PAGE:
President Barack Obama said recently there’s no credible evidence ISIS is planning an attack on America. He shouldn’t speak too soon, because if they’re breathing they’re probably lurking.
Former Defense Secretary Chuck Hagel, a Republican who served under Obama before leaving because of disagreements about the handling of ISIS, believes military tactics alone won’t stop this Islamic organization. Political alliances must be forged, he said recently on CNN, and America might have to wind up partnering with Russia and even Iran to deal ISIS a death blow. Forging alliances could help economically as well to quell the discontent that births this type of insanity.
Oddly enough, Russia and America are both fighting ISIS now, but while Russia is backing the president of Syria, America is trying to boot him out. Somehow or another, world powers are going to have to forge some sort of agreement putting all emphasis on destroying ISIS and laying old disagreements aside.
Then again, this is what happens when democratic republics such as the United States try to shape the world in their own image. I’ve got news: We ain’t God. We can’t control every dictator in the Middle East and force democracy on people who wouldn’t know George Washington from Vladimir Lenin.
It didn’t work with Iraq or Afghanistan, and it won’t work in Syria. As Hagel says, it’s time to put political heads together—and military—with Europe, Russia, Britain and anyone else who wants to join in. We need to get rid of these people who want everyone to be as miserable as they are.
Forrest Hall Flap Won’t Fade
No matter what decision is made on the name of MTSU’s Forrest Hall, this issue won’t die.
Named for Confederate Gen. Nathan Bedford Forrest in 1958, the university’s ROTC training building has drawn fire from students since the late 1960s. During most protests over the matter in the last 50 years, students have called for Forrest’s name to be removed.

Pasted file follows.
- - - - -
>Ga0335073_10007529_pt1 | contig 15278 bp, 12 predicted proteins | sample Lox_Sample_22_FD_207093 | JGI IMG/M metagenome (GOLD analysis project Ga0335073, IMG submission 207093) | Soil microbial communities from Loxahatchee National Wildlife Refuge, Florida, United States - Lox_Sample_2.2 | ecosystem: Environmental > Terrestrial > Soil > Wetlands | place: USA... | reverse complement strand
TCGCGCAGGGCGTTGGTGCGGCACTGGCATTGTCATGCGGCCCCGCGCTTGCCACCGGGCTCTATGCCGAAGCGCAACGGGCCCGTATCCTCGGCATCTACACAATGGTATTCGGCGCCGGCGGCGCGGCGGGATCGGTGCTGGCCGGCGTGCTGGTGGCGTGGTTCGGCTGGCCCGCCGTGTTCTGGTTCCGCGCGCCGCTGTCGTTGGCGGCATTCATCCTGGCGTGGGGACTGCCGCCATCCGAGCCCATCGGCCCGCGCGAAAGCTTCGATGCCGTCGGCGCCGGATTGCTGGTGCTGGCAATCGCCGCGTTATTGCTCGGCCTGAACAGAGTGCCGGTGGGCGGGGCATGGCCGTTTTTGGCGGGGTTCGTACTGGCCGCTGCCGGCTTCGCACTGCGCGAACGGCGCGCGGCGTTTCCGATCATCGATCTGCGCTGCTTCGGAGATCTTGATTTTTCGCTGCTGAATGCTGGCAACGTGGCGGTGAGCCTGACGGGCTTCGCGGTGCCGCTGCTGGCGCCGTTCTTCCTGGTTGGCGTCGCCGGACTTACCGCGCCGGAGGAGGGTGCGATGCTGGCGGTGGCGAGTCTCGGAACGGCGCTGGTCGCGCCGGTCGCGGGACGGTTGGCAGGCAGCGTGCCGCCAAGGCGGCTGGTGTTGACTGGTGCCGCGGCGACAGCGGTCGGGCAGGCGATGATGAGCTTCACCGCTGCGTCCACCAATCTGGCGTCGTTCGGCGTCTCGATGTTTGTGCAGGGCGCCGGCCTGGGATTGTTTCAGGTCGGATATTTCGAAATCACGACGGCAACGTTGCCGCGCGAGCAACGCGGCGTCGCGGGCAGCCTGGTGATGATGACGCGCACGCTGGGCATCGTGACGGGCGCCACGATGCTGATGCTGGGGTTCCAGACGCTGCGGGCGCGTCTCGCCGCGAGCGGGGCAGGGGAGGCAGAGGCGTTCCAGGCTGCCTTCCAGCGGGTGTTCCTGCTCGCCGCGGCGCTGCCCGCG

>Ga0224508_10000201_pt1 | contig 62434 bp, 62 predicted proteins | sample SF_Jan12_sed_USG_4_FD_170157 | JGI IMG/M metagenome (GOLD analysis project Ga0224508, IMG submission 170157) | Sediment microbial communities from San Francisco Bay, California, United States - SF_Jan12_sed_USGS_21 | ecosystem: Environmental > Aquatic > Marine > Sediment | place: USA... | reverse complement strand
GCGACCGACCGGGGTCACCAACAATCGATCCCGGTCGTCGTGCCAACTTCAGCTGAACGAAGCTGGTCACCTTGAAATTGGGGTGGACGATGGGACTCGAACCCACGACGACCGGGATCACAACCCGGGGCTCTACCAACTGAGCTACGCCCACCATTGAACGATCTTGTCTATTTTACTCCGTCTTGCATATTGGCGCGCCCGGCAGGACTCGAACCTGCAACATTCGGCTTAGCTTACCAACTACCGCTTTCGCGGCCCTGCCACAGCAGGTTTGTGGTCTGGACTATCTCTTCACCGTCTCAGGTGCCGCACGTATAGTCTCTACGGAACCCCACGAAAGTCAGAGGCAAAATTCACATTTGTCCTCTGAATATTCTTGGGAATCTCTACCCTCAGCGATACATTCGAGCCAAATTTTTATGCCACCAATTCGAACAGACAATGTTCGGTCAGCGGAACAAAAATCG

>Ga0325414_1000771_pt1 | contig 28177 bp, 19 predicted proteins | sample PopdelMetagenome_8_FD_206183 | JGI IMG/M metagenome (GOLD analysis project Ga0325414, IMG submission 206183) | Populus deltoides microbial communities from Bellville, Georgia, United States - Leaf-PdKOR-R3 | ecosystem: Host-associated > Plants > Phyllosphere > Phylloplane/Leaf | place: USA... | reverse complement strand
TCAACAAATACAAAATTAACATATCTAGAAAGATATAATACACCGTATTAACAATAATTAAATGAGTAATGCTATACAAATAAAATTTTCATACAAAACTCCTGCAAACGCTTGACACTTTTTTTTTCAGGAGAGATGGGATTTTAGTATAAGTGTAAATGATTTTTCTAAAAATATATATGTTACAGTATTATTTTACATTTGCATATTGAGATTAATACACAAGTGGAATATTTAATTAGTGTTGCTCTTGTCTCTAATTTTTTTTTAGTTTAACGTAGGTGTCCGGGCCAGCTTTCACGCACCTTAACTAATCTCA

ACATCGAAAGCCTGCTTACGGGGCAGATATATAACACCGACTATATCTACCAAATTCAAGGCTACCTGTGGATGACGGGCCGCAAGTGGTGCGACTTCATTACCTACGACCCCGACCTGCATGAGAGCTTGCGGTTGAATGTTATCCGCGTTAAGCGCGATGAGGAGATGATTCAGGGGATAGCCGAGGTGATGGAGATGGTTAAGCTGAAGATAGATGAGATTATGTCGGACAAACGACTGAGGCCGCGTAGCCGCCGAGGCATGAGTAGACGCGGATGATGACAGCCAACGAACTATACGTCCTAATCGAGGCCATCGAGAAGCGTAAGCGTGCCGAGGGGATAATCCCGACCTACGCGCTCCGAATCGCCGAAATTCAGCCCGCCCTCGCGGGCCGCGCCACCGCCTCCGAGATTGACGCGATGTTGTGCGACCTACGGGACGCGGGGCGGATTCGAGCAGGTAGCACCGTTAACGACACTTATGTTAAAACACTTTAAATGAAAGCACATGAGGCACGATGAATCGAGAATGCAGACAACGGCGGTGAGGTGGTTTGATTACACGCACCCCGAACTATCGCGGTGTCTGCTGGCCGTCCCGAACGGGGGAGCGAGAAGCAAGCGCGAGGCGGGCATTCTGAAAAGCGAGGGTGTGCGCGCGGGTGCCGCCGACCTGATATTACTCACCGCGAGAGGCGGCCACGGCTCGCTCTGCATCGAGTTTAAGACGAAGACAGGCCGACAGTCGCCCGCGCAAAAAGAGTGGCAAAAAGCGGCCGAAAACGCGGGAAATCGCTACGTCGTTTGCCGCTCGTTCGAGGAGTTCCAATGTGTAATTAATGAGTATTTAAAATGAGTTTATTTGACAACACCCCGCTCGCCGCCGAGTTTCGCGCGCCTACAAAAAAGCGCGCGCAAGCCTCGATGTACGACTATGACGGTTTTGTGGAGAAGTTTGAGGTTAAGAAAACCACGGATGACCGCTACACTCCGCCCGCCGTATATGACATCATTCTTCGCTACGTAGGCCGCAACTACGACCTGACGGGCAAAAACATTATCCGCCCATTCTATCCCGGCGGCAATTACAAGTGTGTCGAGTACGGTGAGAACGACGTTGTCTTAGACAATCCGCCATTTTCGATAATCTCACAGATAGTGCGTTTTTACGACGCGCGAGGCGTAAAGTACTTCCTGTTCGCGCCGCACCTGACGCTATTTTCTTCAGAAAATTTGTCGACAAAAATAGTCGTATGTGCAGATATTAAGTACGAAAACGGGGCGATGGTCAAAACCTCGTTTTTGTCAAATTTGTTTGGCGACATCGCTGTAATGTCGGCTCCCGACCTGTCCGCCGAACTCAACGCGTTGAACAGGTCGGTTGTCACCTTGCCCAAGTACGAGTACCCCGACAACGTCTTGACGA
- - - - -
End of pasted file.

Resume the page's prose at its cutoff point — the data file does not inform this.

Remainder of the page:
Yes, he was a great commander for Southern troops more than 150 years ago, coming to the aid of local residents. But he was a slave trader before the Civil War and is believed to have been the first grand wizard of the Ku Klux Klan after the war.
So here we are today, most of us with a completely different perspective on race and freedom than the South held in the 1800s. Thus, students, including black and white, believe Forrest’s name should go.
Those who want to hold on to history—or maybe learn from it—say Forrest’s name should stay. Sen. Bill Ketron is one of those, and he serves on the task force and will hold a strong voice once the panel gathers information, holds public forums and starts its discussion.
At least one group of students believes MTSU President Sidney McPhee should go ahead and remove Forrest’s name instead of waiting for the task force to make a recommendation in April. Any decision McPhee makes must go to the Board of Regents and possibly other groups for a final call.
The students say either MTSU stands for racism or stands against it, and they’re planning to escalate protests.
But if McPhee calls for a name change, pro-history or pro-Southern people will be irritated with what they believe is political correctness.
One of the options McPhee gave the task force is to keep Forrest’s name on the hall and add historical perspective. My prediction is that’s what the task force and McPhee will do.
But Forrest’s name will remain, and many students and MTSU graduates will continue to feel alienated. Then again, so will many others if the name is changed.
When a TV report surfaced recently about former General Sessions Judge David Loughry using his old key to enter the Judicial Building and judges’ chambers for a Saturday restroom emergency you’d have thought it was the only thing going on in Murfreesboro. In fact, few people were talking about anything else.
But while Loughry shouldn’t have had the key a year after he lost the election—much less gone into the building—few people around here can say they’ve never had an intestinal emergency after eating at some of the restaurants on the Public Square. If I had a nickel for every time my stomach nearly jumped out of my body after a downtown meal, I could retire today.
Amid a county inquiry into the matter, the former judge apologized and handed in his keys. The case was closed as far as the district attorney and sheriff’s office were concerned. Apparently, nobody smelled any criminal intent.
While the county is checking its security protocol in the wake of a gastronomical conflagration, more than likely this was an attempt to make Loughry look silly. Sure, it was probably a little embarrassing—since most people saw TV news video of Loughry’s entrance and exit. But Loughry has pretty thick skin, and he probably hasn’t lost much sleep over it.
After all, nobody is immune to downtown food.